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Posted: 09:17:56 PM, 16/07/2015

Does IPv4 still have a long life ahead?

? ?

The American Registry for Internet Numbers (ARIN) has just sent out an alert that its share of the unique URL addresses for the Internet Protocol, Version 4 (IPv4) is running out. Since only a few of four billion or so unique URL addresses possible with IPv4 are left, ARIN has announced that theres not enough in its stock to satisfy an entire order. So it has activated a stricter procedure by which to assign the few remaining IPv4 addresses.


Specifically, in its recently announced policy for unmet requests, when an organization qualifies for a block size that no longer remains in the ARIN IPv4 inventory, they'll be given the option to either accept a smaller block that is available to fully satisfy their request, or to be placed on the waiting list for unmet requests.


The number of days remaining before depletion are dwindling," writes ARIN's chief information officer Richard Jimmerson in a blog post just before July 4. "It is very likely that we are already processing a request that we will be unable to fulfill."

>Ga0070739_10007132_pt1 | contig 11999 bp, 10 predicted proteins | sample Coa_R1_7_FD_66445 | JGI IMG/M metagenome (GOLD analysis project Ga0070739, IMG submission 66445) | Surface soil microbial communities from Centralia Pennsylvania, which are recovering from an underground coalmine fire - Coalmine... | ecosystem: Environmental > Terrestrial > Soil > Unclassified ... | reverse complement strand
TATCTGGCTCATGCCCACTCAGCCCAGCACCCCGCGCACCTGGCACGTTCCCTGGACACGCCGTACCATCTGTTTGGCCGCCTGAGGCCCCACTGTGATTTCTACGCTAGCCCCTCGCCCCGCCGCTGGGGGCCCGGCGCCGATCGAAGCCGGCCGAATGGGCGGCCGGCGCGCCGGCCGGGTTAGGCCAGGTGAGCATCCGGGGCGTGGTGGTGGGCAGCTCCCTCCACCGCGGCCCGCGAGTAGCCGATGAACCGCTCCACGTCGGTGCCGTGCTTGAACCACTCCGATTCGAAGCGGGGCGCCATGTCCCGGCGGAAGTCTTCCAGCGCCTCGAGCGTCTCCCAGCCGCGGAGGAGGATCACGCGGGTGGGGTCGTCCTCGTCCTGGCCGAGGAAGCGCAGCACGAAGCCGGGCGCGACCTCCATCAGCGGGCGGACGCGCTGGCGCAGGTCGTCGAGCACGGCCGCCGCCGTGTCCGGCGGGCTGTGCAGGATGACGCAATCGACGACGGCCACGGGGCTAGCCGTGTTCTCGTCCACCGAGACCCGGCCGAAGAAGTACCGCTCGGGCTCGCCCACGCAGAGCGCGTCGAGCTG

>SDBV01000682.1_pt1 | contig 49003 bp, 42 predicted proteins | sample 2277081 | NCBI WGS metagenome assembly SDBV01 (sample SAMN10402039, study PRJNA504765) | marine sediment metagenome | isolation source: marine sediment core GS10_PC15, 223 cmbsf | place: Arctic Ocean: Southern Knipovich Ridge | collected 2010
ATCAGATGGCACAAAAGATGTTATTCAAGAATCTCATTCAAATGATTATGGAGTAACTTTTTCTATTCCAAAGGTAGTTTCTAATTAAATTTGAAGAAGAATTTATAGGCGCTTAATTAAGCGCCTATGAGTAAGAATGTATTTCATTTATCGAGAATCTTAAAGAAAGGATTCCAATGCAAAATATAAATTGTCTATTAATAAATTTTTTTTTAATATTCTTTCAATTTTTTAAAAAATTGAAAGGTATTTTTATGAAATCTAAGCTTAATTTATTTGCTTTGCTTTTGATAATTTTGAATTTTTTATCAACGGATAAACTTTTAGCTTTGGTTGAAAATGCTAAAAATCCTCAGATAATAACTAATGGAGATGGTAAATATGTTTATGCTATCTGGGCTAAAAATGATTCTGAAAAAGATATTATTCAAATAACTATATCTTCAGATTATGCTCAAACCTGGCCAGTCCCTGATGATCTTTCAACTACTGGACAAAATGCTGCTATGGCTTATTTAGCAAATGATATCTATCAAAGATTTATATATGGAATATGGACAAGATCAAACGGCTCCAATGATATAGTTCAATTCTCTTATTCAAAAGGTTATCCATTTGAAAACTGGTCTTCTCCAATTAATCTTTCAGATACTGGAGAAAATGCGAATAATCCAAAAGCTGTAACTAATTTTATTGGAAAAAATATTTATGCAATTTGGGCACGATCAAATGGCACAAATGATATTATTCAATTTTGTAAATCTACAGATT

An article in the Washington Post on the ARIN announcement seems to imply that major changes are imminent, but that we are not to worry because IPv6 is available to save us and give us all the URL addresses we need. Only the second part of that is true. Except for many mobile smartphone and tablet users whose wireless service providers are just now making the shift, the transition to IPv6 will take years and even decades. Many existing Internet Service Providers with IPv4 will be around for a long time. Indeed, there is already a growing market for buying used and highly desirable IPv4 addresses.